I love everyone working together on a common problem in books almost as much as I’m bored by it in board games. And I love books about nice people who like each other, but I can’t quite love Seaman. Her books don’t tend to be very emotionally compelling — she seems unwilling to devote much time or space to developing relationships — so there’s a level that her books never seem to rise to, and I tend to finish them feeling a little unsatisfied. This one resolved some of the emotional threads nicely, but left more hanging. Still, even if there’s not enough there, what there is is really solidly good. The Curious Affair at Heron Shoals made me want more — more of this story and more of her books. It even made me want to reread things of hers I’ve already read. And that’s a pretty good sign.

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The “Polly of the Hospital Staff” series

April 27, 2016

Do you ever realize, halfway through a book, that you’ve read it before? That happened to me this week with When Polly Was Eighteen, by Emma C. Dowd. I assume that means I’d also read Polly of Lady Gay Cottage and Polly and the Princess before. Probably I raced through them just as fast last time, and that’s why I don’t remember.

Let’s backtrack. I talked a bit about Polly of the Hospital Staff when I first read it. It’s a totally average story about a sunny orphan making a home, except that it’s more than averagely enjoyable. It’s also got the most typos I’ve ever seen in a Project Gutenberg text, so, you know, be warned. It’s followed by Polly of Lady Gay Cottage, which covers Polly’s transition to life as the adopted daughter of Dr. Dudley and his wife. She gets to meet some of her biological family, but her found family turns out to be more real. Dowd is a little bit obsessed with adoption, but in a nice way.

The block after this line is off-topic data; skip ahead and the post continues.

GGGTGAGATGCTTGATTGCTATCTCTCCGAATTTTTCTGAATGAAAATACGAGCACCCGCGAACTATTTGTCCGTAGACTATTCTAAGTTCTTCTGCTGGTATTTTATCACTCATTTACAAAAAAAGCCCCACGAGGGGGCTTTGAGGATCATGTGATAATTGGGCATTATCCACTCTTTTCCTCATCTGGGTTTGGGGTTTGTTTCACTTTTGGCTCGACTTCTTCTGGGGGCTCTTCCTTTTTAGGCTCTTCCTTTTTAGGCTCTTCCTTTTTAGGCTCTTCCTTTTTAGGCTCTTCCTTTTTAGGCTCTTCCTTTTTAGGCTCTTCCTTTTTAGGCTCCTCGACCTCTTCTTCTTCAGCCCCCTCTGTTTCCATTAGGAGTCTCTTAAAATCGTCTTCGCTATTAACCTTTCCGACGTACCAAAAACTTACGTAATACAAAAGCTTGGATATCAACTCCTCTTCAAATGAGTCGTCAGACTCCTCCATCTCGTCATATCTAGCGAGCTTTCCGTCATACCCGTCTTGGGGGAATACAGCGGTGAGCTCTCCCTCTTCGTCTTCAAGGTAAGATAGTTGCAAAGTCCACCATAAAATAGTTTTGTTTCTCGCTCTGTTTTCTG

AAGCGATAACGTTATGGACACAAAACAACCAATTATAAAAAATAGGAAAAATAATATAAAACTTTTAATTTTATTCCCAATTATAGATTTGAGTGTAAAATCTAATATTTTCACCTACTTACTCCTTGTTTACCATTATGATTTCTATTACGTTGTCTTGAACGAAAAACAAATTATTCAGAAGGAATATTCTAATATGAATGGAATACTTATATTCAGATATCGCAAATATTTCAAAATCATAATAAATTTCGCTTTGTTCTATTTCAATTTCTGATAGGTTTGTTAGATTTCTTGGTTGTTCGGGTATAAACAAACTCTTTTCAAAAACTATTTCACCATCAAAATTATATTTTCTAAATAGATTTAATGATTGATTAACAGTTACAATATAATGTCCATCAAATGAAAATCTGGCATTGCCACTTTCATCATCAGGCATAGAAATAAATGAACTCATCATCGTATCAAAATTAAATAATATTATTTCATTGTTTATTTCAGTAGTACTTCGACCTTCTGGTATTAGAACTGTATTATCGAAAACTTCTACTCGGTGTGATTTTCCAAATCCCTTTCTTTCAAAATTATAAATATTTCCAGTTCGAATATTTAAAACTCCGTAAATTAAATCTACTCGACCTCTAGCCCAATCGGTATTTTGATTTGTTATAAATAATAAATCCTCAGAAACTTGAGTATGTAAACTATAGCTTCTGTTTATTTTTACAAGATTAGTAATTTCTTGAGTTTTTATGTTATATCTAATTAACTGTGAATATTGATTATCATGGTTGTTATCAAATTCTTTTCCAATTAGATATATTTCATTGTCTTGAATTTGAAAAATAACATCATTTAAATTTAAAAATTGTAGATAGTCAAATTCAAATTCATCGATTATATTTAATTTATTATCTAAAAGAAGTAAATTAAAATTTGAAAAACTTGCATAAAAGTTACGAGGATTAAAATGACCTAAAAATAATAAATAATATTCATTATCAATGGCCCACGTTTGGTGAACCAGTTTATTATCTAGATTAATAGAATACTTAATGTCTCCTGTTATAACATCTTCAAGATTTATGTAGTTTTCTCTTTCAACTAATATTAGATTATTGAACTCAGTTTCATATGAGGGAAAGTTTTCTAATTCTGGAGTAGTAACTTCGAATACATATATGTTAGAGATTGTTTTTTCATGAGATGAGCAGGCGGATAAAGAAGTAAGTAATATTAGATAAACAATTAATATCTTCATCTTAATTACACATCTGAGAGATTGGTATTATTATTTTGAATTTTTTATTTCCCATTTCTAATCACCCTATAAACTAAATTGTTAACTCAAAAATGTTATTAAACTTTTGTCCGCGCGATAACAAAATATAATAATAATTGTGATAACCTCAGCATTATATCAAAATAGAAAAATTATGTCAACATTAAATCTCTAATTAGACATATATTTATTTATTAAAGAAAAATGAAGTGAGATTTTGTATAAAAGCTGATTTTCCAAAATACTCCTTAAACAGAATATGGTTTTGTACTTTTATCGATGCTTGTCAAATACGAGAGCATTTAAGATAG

Next comes Doodles, the Sunshine Boy, which isn’t a Polly book, but has Polly in it. I didn’t read this one last time around, I’m pretty sure, but I dug deeper this time. I don’t really know what to say about Doodles. He can’t walk. He can sing. His family is poor, and various nice things happen to them. Another average but enjoyable book.

Doodles also appears in the next book, Polly and the Princess. There is no princess; the book is about Polly’s involvement with a nearby…I don’t know what to call it. A home for women without any outside means of support. It’s a particularly satisfying book, in that certain characters are victims of injustice and then eventually they’re vindicated.

When Polly Was Eighteen skips ahead about five years to find Polly home from college for the summer, and wrestling David Collins’ jealousy. David is one of Polly’s oldest friends, and was always the obvious future love interest. Emma Dowd does a good job of laying the groundwork for his jealousy in the earlier books, and of showing how unromantic it is in this one.

So, yeah. I like this series a lot. There’s very little you wouldn’t expect, but Dowd makes a virtue of predictability–call it trustworthiness. If you like orphans and found families and an improbable number of disabled children learning to walk again, I thoroughly recommend her.

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Mary Minds Her Business

February 15, 2016

Someday I’m going to run out of books from the late 19th and early 20th century about women doing jobs, and then I will be a little heartbroken. Thankfully, we’re not there yet. Let me tell you about George Weston’s labor fantasy, Mary Minds Her Business.

Mary Spencer is the last of a long line of Spencers–mostly Josiah Spencers, who built a large factory complex and brought prosperity to the town surrounding it. Mary is obviously as well fitted to running the business  as any of the Josiahs, but because she’s a girl, no one expects her to step in. Still, she’s interested in the business, and wary of her shifty uncle, and she has an ambition to bake the world a better place.